By Henning Gloystein
SINGAPORE (Reuters) – Oil prices on Tuesday reached their highest since November as concerns over exports from war-torn Libya stoked tightness in the market, with global supply already hit by OPEC-led production cuts and U.S. sanctions on Iran and Venezuela.
International benchmark Brent futures touched their strongest level since last November at $71.34 per barrel on Tuesday, and were still at $71.16 at 0057 GMT, up 6 cents, or 0.1 percent, from their last close.
U.S. West Texas Intermediate (WTI) crude oil futures also hit a November 2018 high, at $64.77 per barrel, before easing to $64.58, which was still 18 cents, or 0.3 percent, above their last settlement.
“Renewed fighting in Libya … has seen Brent crude break above $70 per barrel,” said Ole Hansen, head of commodity strategy at Saxo Bank.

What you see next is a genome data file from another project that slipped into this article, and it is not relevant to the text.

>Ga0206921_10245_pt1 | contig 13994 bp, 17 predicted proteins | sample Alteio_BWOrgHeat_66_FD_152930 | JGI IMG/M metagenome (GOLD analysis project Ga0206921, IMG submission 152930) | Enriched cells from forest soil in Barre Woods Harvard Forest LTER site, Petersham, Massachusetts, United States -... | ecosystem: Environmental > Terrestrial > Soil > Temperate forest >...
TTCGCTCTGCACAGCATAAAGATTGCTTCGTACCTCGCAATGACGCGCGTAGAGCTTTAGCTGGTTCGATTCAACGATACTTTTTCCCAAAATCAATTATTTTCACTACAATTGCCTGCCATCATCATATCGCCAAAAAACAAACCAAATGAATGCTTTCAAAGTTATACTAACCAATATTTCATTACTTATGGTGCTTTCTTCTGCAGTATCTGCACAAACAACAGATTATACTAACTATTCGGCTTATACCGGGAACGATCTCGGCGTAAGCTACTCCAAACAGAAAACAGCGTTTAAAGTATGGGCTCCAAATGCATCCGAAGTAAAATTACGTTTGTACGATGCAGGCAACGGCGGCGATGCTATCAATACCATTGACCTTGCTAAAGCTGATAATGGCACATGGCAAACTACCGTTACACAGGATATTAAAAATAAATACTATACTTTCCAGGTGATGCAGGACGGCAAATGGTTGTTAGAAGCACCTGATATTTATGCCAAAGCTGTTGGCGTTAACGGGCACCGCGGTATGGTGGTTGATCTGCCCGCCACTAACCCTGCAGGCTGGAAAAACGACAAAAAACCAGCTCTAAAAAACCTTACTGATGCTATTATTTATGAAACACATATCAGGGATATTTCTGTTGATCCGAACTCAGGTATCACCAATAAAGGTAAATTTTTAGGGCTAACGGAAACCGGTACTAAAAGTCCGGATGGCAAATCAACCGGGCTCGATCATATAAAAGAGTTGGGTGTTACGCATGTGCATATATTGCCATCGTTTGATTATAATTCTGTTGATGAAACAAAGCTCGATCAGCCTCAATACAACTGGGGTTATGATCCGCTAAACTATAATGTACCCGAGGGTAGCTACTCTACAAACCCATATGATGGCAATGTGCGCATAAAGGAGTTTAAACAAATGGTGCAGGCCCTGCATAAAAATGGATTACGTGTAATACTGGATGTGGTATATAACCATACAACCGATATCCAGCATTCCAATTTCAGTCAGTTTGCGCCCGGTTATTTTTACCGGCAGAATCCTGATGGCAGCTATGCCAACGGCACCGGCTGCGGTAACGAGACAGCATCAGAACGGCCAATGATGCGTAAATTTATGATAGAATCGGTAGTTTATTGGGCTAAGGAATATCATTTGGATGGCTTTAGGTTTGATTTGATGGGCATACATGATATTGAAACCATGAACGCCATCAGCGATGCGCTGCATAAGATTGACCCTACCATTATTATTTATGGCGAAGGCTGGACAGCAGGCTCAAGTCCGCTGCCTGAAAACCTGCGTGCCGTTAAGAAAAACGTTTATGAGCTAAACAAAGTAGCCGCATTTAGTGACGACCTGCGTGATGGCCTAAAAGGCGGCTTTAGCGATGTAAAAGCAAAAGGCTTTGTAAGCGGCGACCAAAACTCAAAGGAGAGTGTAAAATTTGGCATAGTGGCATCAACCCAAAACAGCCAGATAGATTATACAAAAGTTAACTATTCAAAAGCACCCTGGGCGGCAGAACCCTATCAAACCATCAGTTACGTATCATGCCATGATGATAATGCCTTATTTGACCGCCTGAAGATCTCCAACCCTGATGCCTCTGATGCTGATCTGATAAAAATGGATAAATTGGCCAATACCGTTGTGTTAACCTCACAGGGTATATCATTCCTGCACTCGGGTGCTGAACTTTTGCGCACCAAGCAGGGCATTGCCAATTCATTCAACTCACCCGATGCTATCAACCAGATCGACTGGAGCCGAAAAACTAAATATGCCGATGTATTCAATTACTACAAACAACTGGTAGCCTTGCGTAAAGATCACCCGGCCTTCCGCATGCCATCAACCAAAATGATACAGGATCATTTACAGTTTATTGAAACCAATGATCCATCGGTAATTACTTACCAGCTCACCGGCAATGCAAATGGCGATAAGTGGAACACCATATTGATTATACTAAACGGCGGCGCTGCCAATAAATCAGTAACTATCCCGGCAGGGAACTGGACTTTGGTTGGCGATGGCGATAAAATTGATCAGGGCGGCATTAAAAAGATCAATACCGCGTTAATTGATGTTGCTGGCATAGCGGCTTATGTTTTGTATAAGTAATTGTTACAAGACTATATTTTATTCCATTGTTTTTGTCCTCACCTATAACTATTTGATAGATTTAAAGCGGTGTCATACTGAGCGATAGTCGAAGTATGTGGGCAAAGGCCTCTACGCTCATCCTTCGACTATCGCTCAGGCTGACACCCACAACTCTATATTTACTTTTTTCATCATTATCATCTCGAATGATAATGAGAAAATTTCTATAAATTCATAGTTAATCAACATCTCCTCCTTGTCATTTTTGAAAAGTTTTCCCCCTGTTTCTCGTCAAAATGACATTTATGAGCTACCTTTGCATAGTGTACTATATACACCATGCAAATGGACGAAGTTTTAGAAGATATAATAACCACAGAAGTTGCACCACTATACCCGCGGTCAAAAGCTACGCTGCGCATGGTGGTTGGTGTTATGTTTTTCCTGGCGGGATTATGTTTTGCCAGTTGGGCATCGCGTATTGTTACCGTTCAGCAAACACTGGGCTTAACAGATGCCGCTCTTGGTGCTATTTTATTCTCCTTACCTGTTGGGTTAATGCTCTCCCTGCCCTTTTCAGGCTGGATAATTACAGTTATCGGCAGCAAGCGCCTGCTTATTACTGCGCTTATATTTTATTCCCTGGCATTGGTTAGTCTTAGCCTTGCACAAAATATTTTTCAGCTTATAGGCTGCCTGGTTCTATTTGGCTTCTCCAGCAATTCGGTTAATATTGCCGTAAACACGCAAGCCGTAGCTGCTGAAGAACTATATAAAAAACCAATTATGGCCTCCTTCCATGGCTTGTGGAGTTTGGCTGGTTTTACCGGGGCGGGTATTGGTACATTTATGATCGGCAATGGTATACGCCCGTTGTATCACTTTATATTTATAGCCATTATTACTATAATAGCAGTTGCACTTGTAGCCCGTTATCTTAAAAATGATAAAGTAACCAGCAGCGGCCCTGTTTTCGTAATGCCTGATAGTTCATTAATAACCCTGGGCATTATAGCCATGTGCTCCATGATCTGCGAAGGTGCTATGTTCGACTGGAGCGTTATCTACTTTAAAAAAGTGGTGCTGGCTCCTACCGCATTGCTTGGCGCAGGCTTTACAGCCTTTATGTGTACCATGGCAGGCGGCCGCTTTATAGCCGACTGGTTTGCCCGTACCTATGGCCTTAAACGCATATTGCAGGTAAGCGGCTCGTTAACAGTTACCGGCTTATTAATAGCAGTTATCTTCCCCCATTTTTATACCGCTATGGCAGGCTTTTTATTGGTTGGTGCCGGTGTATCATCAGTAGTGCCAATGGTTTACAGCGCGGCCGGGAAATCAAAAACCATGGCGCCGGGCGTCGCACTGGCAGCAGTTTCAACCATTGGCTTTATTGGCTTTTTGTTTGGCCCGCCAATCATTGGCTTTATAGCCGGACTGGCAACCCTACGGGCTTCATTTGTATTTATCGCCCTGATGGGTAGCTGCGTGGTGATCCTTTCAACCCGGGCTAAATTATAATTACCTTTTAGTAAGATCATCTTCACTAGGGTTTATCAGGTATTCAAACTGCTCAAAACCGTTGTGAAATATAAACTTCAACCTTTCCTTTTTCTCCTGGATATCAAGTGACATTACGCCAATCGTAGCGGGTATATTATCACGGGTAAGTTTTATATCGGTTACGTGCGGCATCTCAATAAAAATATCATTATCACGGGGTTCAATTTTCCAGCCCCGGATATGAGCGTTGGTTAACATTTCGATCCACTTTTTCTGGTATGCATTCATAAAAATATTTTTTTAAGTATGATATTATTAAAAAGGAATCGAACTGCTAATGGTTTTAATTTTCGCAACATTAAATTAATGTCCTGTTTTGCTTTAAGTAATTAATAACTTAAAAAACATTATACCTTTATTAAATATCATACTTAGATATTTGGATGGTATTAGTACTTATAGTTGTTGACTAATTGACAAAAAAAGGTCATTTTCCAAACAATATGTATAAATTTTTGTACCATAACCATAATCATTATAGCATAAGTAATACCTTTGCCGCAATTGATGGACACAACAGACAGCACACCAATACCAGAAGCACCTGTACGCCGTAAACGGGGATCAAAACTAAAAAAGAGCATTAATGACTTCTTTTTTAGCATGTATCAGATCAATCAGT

Libya is a significant supplier of oil to Europe, producing around 1.1 million barrels per day (bpd) of crude in March.
A warplane attacked Tripoli’s only functioning airport on Monday as eastern forces advancing on the Libyan capital disregarded international appeals for a truce in the latest of a cycle of warfare since Muammar Gaddafi’s fall in 2011.
Hansen said the fighting in Libya added to an already tense market, which has been tightened this year by U.S. sanctions on oil exporters Iran and Venezuela as well as supply cuts led by the producer club of the Organization of the Petroleum Exporting Countries (OPEC).
As a result, Brent and WTI crude oil futures have risen by 41 and 31 percent respectively since the start of the year.
(Reporting by Henning Gloystein; Editing by Joseph Radford)